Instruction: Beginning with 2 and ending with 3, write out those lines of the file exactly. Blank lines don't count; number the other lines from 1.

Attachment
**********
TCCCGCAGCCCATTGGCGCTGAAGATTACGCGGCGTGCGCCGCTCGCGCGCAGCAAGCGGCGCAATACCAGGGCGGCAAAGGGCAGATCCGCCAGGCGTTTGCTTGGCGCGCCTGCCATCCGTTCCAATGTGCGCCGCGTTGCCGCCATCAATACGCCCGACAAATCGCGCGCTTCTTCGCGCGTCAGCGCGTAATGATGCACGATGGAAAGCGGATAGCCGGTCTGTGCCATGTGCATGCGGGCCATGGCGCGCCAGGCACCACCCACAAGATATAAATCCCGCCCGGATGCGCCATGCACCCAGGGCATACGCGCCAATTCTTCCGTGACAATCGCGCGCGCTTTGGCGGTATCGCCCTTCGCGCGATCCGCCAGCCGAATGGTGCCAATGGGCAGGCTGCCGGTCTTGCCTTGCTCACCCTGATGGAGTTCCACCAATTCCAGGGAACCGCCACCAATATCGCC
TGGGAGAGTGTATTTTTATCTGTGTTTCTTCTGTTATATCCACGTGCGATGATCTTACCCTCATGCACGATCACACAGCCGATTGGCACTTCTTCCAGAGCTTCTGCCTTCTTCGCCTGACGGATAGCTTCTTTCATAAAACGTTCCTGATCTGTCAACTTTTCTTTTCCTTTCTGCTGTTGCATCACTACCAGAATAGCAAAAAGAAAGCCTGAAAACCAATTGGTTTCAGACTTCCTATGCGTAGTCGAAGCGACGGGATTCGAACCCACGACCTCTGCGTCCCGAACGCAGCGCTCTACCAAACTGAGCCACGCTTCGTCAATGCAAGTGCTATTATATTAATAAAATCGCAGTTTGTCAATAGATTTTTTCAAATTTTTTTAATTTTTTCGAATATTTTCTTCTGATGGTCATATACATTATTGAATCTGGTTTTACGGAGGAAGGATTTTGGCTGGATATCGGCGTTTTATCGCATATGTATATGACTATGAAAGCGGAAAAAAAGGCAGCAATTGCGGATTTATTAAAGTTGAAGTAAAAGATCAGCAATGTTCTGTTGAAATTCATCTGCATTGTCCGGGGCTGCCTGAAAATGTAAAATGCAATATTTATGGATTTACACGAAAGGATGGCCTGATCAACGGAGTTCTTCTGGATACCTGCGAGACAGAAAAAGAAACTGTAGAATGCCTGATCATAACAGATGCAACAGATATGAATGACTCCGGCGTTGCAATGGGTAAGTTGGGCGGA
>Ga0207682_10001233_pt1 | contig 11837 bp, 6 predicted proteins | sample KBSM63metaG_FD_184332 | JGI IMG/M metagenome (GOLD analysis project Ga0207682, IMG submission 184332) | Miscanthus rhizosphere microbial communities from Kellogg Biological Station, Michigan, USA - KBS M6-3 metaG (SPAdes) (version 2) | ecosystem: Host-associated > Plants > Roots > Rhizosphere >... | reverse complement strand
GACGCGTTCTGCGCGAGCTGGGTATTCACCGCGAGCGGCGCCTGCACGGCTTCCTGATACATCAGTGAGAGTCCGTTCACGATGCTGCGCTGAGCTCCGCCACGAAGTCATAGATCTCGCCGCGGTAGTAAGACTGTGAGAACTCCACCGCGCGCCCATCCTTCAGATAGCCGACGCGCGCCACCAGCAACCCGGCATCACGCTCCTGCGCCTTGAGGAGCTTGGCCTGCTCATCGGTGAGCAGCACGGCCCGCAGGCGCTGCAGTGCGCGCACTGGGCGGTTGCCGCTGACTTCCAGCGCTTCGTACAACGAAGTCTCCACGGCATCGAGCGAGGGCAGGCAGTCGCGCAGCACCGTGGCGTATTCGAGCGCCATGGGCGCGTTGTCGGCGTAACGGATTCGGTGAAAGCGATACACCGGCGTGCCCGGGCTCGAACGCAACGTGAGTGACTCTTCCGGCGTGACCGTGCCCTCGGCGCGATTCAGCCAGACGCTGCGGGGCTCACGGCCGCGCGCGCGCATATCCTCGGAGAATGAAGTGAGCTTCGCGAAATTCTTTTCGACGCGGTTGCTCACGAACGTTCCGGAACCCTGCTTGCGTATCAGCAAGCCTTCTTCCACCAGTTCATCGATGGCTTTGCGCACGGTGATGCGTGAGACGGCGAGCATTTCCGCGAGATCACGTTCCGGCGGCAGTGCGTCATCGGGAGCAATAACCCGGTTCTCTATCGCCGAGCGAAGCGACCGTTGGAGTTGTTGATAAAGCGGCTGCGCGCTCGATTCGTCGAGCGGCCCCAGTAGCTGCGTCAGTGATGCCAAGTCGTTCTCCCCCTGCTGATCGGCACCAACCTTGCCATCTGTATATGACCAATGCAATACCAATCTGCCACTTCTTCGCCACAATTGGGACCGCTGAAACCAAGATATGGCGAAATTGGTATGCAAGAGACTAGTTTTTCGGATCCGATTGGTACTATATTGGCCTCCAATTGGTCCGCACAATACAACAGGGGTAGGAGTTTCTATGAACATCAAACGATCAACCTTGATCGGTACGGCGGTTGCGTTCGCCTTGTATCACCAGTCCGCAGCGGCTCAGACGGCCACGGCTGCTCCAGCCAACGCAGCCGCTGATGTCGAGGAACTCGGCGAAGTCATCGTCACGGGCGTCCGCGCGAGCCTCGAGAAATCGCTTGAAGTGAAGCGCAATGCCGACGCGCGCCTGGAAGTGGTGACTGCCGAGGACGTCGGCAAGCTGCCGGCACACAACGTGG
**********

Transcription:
TGGGAGAGTGTATTTTTATCTGTGTTTCTTCTGTTATATCCACGTGCGATGATCTTACCCTCATGCACGATCACACAGCCGATTGGCACTTCTTCCAGAGCTTCTGCCTTCTTCGCCTGACGGATAGCTTCTTTCATAAAACGTTCCTGATCTGTCAACTTTTCTTTTCCTTTCTGCTGTTGCATCACTACCAGAATAGCAAAAAGAAAGCCTGAAAACCAATTGGTTTCAGACTTCCTATGCGTAGTCGAAGCGACGGGATTCGAACCCACGACCTCTGCGTCCCGAACGCAGCGCTCTACCAAACTGAGCCACGCTTCGTCAATGCAAGTGCTATTATATTAATAAAATCGCAGTTTGTCAATAGATTTTTTCAAATTTTTTTAATTTTTTCGAATATTTTCTTCTGATGGTCATATACATTATTGAATCTGGTTTTACGGAGGAAGGATTTTGGCTGGATATCGGCGTTTTATCGCATATGTATATGACTATGAAAGCGGAAAAAAAGGCAGCAATTGCGGATTTATTAAAGTTGAAGTAAAAGATCAGCAATGTTCTGTTGAAATTCATCTGCATTGTCCGGGGCTGCCTGAAAATGTAAAATGCAATATTTATGGATTTACACGAAAGGATGGCCTGATCAACGGAGTTCTTCTGGATACCTGCGAGACAGAAAAAGAAACTGTAGAATGCCTGATCATAACAGATGCAACAGATATGAATGACTCCGGCGTTGCAATGGGTAAGTTGGGCGGA
>Ga0207682_10001233_pt1 | contig 11837 bp, 6 predicted proteins | sample KBSM63metaG_FD_184332 | JGI IMG/M metagenome (GOLD analysis project Ga0207682, IMG submission 184332) | Miscanthus rhizosphere microbial communities from Kellogg Biological Station, Michigan, USA - KBS M6-3 metaG (SPAdes) (version 2) | ecosystem: Host-associated > Plants > Roots > Rhizosphere >... | reverse complement strand